A new level of intelligence for the worldwide web

INNOVATION PROFILE/Digital Enterprise Research Institute (DERI): Information is not knowledge, and knowledge is not wisdom – but the gap is closing, thanks to the pioneering web 3.0 research being done at NUIG

Making sense of the vast amount of data available on the web and other databases today is an increasingly difficult task. For example, if you input the word “Ireland” into the Google search engine you will get no fewer than 265 million results. And if you try to narrow your search down by entering “Ireland holiday” you will get a not much more manageable 145 million results.

The Digital Enterprise Research Institute (DERI) at NUIG is a Science Foundation Ireland-funded Centre for Science, Engineering and Technology (CSET) which was established in 2003 with the aim of making sense of this torrent of information. “Our ultimate goal is to make the world’s knowledge as accessible to us as the knowledge in our brain,” says DERI director Prof Dr Stefan Decker.

DERI has now grown to become the world’s largest semantic web (web 3.0) research institute, and it engages with companies, from start-ups through to multinationals, bringing to bear its expertise in big data, semantics, analytics, data integration, search, sensor middleware and more.

The semantic web is a term coined by web pioneer and DERI advisory board member Tim Berners-Lee to describe the “web of data” that enables machines to understand the semantics, or meaning, of information on the web. It involves the insertion of machine-readable metadata into web pages to give information on how they are related to each other, enabling automated agents (computers) to access the web more intelligently and perform tasks on behalf of users. Berners-Lee has defined the semantic web as “a web of data that can be processed directly and indirectly by machines”.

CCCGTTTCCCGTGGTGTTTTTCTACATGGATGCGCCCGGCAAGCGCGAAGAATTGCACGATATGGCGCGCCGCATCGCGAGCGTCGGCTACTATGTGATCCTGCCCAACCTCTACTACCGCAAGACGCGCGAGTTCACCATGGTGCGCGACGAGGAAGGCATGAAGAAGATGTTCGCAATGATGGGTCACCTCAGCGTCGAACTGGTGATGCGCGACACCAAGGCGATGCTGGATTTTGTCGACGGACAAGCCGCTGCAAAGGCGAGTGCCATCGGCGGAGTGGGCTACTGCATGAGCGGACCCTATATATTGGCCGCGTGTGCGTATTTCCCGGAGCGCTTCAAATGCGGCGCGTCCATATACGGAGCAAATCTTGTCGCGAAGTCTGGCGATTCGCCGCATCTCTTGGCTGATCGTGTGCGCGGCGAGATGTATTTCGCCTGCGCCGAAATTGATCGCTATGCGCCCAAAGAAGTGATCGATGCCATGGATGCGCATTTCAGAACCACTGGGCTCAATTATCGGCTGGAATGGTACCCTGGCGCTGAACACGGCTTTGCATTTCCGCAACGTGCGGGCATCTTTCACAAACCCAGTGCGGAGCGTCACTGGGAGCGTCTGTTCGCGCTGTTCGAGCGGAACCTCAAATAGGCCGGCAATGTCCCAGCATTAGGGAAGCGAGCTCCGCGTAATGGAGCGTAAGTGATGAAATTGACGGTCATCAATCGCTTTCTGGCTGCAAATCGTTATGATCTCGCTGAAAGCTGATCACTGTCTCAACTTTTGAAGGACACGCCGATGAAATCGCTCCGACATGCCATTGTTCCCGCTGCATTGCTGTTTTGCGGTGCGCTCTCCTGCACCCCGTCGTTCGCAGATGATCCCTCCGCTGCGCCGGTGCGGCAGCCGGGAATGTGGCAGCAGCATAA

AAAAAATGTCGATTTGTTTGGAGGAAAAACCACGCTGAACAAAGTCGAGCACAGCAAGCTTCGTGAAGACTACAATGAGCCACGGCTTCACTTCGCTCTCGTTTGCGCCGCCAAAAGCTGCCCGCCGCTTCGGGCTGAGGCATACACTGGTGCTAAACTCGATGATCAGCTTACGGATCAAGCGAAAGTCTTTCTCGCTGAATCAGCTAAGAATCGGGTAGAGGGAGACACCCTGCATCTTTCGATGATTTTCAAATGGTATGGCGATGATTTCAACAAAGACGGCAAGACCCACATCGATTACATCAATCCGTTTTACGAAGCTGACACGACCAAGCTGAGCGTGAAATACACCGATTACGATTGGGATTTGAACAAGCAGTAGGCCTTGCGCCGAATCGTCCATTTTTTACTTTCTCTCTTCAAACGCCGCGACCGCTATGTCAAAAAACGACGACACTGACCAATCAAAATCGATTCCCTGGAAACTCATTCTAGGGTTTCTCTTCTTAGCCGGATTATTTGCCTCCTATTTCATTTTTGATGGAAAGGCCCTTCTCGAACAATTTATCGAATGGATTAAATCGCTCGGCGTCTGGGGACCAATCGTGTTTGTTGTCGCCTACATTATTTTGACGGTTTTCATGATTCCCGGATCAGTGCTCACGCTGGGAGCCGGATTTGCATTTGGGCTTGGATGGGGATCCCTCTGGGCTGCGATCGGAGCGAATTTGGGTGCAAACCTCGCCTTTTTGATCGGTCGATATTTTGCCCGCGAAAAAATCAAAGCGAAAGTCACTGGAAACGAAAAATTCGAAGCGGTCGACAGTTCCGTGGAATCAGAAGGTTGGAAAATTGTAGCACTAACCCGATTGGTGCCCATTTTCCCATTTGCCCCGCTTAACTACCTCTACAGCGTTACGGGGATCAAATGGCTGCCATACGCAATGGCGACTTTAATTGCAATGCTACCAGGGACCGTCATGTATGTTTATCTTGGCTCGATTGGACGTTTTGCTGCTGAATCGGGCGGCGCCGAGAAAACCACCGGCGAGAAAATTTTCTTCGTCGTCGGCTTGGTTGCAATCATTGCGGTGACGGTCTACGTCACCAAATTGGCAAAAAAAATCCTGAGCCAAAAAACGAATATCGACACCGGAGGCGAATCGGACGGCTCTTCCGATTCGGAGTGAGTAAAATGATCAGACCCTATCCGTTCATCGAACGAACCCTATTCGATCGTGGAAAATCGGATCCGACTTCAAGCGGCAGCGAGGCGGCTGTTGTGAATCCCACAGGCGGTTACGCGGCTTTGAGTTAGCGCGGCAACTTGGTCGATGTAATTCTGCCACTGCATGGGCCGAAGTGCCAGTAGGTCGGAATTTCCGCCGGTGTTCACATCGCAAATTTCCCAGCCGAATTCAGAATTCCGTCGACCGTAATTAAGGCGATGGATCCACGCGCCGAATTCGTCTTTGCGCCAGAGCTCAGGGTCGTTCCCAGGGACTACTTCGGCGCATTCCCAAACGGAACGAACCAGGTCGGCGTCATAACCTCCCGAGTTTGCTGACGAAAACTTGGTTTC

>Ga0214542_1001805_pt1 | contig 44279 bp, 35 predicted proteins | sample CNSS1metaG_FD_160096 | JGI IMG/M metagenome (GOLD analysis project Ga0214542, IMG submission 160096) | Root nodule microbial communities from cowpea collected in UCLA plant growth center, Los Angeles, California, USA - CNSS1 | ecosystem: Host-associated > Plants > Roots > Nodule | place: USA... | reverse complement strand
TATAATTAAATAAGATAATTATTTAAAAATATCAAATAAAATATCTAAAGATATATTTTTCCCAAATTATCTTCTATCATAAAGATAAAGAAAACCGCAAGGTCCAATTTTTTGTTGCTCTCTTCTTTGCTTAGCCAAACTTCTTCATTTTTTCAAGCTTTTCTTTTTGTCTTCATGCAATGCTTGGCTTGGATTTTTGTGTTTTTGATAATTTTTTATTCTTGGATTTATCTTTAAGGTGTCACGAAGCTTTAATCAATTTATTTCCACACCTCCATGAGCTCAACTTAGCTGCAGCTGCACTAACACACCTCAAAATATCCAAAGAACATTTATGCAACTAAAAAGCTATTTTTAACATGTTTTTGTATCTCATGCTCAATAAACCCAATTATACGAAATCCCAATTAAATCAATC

The problem with the data as it currently exists is that it is information and knowledge embedded in documents

– users have to read through to access. “There are hundreds of millions of documents about Ireland, for example,” says Decker points out. “What we are doing is getting rid of the need to read through these documents by assembling the knowledge. We are creating a web of data that allows for its transformation into knowledge.

“The idea is that you won’t have to read hundreds of documents to educate yourself; you will be able to see immediately how ideas on different topics are interrelated.”

An example of how this might work is in the area of travel planning. If a person is travelling from Galway to Dublin and uses their PC or smartphone to research the trip, they will find that one search is enough to give them all the information they require to organise it. The software used for the search will already know things about the traveller and their preferences so it will not only advise on the best route to Dublin – avoiding tolls if that’s your preference – but will also give information about hotels in a certain price range and area, restaurants that suit taste and pocket, where certain entertainers might be performing, the location of sports clubs and golf courses, and much more besides. One trip, one search.

The applications in the healthcare area are even more profound. Take the example of a patient with diabetes who hasn’t been looking after their diet and suffers a hypoglycaemic episode. In future, they might wear a sensor to monitor their blood- sugar levels. That sensor will be linked to the web and will transmit data to the healthcare system. When a problem arises, the person will get a text message telling them that their blood- sugar levels are low, advising them what to do and informing them that an appointment has been made with their doctor. In this way, the physical world is connecting back into the “linked open data cloud”, making all these connections with different areas to give the user a richer experience.